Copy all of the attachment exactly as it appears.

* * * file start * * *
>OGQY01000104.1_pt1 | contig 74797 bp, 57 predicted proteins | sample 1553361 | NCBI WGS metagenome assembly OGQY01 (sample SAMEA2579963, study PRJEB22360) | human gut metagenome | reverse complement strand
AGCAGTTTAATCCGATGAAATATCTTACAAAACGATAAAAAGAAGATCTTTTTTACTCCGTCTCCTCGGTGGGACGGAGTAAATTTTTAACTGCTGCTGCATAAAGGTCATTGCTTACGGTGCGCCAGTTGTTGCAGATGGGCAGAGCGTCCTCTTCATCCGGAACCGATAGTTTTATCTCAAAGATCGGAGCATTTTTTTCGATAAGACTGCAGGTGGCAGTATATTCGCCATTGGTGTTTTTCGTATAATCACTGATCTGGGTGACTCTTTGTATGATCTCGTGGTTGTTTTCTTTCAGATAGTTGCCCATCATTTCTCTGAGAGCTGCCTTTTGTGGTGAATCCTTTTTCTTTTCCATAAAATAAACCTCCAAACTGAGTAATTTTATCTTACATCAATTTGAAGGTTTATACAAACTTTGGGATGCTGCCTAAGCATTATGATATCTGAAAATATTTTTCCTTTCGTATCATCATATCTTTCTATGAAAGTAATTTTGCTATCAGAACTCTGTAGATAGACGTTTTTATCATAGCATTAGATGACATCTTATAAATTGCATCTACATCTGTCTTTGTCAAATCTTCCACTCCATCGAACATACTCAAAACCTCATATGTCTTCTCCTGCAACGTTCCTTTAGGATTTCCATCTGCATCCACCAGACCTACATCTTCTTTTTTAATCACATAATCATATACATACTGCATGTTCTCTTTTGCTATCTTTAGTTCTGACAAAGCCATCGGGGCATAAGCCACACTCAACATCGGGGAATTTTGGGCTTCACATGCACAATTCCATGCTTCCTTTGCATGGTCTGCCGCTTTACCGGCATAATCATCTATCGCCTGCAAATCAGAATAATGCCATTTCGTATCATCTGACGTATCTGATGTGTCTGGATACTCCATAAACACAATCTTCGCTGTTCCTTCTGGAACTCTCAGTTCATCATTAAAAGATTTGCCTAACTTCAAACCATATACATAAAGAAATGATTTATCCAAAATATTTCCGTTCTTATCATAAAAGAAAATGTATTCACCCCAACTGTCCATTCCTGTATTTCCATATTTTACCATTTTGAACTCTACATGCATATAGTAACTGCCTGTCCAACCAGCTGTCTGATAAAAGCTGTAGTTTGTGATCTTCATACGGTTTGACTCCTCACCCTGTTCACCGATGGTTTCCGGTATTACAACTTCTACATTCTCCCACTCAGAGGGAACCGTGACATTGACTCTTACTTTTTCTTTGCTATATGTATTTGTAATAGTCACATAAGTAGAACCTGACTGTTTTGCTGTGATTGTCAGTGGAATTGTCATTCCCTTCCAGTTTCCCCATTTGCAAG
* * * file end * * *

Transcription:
>OGQY01000104.1_pt1 | contig 74797 bp, 57 predicted proteins | sample 1553361 | NCBI WGS metagenome assembly OGQY01 (sample SAMEA2579963, study PRJEB22360) | human gut metagenome | reverse complement strand
AGCAGTTTAATCCGATGAAATATCTTACAAAACGATAAAAAGAAGATCTTTTTTACTCCGTCTCCTCGGTGGGACGGAGTAAATTTTTAACTGCTGCTGCATAAAGGTCATTGCTTACGGTGCGCCAGTTGTTGCAGATGGGCAGAGCGTCCTCTTCATCCGGAACCGATAGTTTTATCTCAAAGATCGGAGCATTTTTTTCGATAAGACTGCAGGTGGCAGTATATTCGCCATTGGTGTTTTTCGTATAATCACTGATCTGGGTGACTCTTTGTATGATCTCGTGGTTGTTTTCTTTCAGATAGTTGCCCATCATTTCTCTGAGAGCTGCCTTTTGTGGTGAATCCTTTTTCTTTTCCATAAAATAAACCTCCAAACTGAGTAATTTTATCTTACATCAATTTGAAGGTTTATACAAACTTTGGGATGCTGCCTAAGCATTATGATATCTGAAAATATTTTTCCTTTCGTATCATCATATCTTTCTATGAAAGTAATTTTGCTATCAGAACTCTGTAGATAGACGTTTTTATCATAGCATTAGATGACATCTTATAAATTGCATCTACATCTGTCTTTGTCAAATCTTCCACTCCATCGAACATACTCAAAACCTCATATGTCTTCTCCTGCAACGTTCCTTTAGGATTTCCATCTGCATCCACCAGACCTACATCTTCTTTTTTAATCACATAATCATATACATACTGCATGTTCTCTTTTGCTATCTTTAGTTCTGACAAAGCCATCGGGGCATAAGCCACACTCAACATCGGGGAATTTTGGGCTTCACATGCACAATTCCATGCTTCCTTTGCATGGTCTGCCGCTTTACCGGCATAATCATCTATCGCCTGCAAATCAGAATAATGCCATTTCGTATCATCTGACGTATCTGATGTGTCTGGATACTCCATAAACACAATCTTCGCTGTTCCTTCTGGAACTCTCAGTTCATCATTAAAAGATTTGCCTAACTTCAAACCATATACATAAAGAAATGATTTATCCAAAATATTTCCGTTCTTATCATAAAAGAAAATGTATTCACCCCAACTGTCCATTCCTGTATTTCCATATTTTACCATTTTGAACTCTACATGCATATAGTAACTGCCTGTCCAACCAGCTGTCTGATAAAAGCTGTAGTTTGTGATCTTCATACGGTTTGACTCCTCACCCTGTTCACCGATGGTTTCCGGTATTACAACTTCTACATTCTCCCACTCAGAGGGAACCGTGACATTGACTCTTACTTTTTCTTTGCTATATGTATTTGTAATAGTCACATAAGTAGAACCTGACTGTTTTGCTGTGATTGTCAGTGGAATTGTCATTCCCTTCCAGTTTCCCCATTTGCAAG